“I don’t want anything that rusts, rots or depreciates,” said Sam, grinning. “Plus, I feel good that I’m not polluting the air.”
That included not emitting greenhouse gases (other than cow belches). He was also sequestrating CO2 in the soil as well – by building new soil on farm land that had been stripped of it. It all meshed together because his operation worked on the original solar power: photosynthesis. In fact, Sam called himself a “grass farmer” – which meant he considered grass to be his principle product, not beef. The cattle were his “lawn mowers,” as he put it.
Perhaps as importantly, Sam made money. Profits from the sale of cattle – Sam was a studious observer of business cycles in the livestock industry – allowed him to quickly pay back the loan he took out to get the farm started. In only a few years, he operated in the black, due to his very low costs. Eventually, he switched from running his own cattle to custom-grazing cattle from other pueblos for a fee.
The only serious challenge he had was staying ahead of all the grass he grew – not that the large flock of Canadian geese I saw in his field were complaining! In fact, he grew so much grass that at one point Sam considered adding more cattle to his herd, which would have raised his stocking rate even higher.
“It works pretty well,” Sam said the last time I visited. “It’s been pretty good to me. And I know it’s been good for the land.”
And good for us.
Although Sam is retired now from his farm, what he accomplished on his 93 acres. With two billion more people to feed in only two more decades, Sam’s lesson is an option was certainly should heed.
Here’s a picture of Sam that I took:
Another practice that can feed the world is pasture cropping, which I learned about while visiting Colin Seis on his farm in New South Wales, Australia, a few years ago. I quickly learned that pasture cropping has the potential to feed a lot of people regeneratively – meaning it can replete, rather than deplete, land and people.
Colin and his farm were living proof.
In 1979, after a wildfire burned the family sheep farm, Colin decided to rethink the way he had been practicing agriculture. His new goal was to rebuild the soil’s fertility after decades of practices had unwittingly depleted it. Colin decided first to take up holistic management, which is a way of managing animals on pasture that mimics the graze-and-go behavior of wild herbivores. But it is what Colin did next that really caught people’s attention.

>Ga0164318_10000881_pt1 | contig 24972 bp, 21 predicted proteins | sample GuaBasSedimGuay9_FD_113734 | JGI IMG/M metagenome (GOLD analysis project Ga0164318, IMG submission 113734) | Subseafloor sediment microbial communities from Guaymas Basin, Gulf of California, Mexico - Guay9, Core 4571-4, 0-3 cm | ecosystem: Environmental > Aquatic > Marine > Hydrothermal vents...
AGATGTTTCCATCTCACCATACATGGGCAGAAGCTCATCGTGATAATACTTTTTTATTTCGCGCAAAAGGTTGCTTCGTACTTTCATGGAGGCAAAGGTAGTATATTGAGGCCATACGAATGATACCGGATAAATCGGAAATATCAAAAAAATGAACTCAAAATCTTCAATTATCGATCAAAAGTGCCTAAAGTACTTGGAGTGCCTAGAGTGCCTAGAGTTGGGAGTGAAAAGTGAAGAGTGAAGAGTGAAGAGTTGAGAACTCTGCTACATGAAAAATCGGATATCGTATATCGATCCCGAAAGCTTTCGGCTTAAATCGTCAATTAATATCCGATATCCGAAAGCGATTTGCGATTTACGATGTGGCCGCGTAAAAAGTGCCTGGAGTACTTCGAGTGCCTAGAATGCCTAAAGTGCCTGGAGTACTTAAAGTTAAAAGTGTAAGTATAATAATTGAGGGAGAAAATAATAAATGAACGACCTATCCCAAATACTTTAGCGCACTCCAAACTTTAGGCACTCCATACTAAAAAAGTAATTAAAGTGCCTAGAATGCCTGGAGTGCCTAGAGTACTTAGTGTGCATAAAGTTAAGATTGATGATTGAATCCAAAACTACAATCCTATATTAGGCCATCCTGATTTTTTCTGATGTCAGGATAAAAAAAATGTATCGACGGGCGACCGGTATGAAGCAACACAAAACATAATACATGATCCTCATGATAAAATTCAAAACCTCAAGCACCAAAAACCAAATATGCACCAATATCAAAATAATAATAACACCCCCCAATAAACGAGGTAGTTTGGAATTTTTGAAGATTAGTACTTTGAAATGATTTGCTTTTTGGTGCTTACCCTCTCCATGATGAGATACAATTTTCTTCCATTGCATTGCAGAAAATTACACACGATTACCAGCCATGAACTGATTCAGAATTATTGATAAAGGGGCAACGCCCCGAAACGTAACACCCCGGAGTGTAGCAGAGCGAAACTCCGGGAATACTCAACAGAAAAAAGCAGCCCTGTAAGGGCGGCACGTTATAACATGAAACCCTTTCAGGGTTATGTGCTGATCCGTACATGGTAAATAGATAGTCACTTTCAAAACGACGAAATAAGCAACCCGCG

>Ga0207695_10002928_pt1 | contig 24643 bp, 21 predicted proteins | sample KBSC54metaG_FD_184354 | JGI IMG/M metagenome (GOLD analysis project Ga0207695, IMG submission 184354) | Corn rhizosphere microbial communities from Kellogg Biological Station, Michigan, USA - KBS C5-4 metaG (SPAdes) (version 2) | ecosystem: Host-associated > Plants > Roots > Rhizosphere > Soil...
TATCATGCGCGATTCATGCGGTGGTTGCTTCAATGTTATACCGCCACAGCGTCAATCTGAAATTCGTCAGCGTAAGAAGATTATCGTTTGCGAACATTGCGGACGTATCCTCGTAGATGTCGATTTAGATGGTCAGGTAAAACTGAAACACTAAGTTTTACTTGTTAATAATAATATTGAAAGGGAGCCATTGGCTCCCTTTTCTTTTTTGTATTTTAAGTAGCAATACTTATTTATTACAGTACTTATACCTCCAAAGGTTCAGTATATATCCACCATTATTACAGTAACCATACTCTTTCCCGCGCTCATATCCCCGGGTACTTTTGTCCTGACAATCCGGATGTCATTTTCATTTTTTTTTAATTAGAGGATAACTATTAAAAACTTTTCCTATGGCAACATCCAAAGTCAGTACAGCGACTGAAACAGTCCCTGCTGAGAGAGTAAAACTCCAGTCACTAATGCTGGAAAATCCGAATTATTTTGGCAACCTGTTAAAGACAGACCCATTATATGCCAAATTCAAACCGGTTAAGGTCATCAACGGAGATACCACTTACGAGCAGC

After a discussion with a neighboring farmer, Colin decided to explore a radical idea: what if he no-till drilled an annual crop into his perennial grass pastures? Meaning, could he raise two products from one piece of land: a grain crop and an animal product? This was way, way out-of-the-box thinking. According to conventional agricultural practices, crops and grazing animals were supposed to be kept separate. But that’s because the traditional practice on cropland is plowing, which eliminates the grasses. But what if you no-till (no plow) drilled oat or wheat or corn seed directly into the pasture when the grasses were dormant? Would they grow?
Fast forward to the present and the answer is a resounding ‘yes!’ Pasture cropping works well and has spread across Australia to some 2000 farms. Today, Colin produces grain and wool – and, if he wanted, a harvest of native grass seed, which was an original food source for the Aboriginals of the area. It’s all carefully integrated and managed under Colin’s stewardship. Talk about win-win!
For a full description of pasture cropping: http://www.awestthatworks.com/essays.html
Listening to Colin, I thought “What challenge could be bigger than feeding nine billion people?” Fortunately, pasture cropping is just one example of regenerative practices that build topsoil, increase yields, and conserve the natural environment. There are many others, involving soil, seeds, water, plants, livestock, trees, organics, and people as the stewards. Building topsoil, for instance, stores more water, grows healthier plants that can feed more people while sequestering carbon – which is good for nature too.
Is this all pie-in-the-sky stuff? Perhaps, but consider the alternative: more of what got us into trouble in the first place. With two billion more people to feed, clothe, house, warm, and slake thirsts, contemplating alternatives is crucial. Fortunately, answers exist – as Sam and Colin have demonstrated.
Here’s a picture of Colin in one of his pasture cropped field: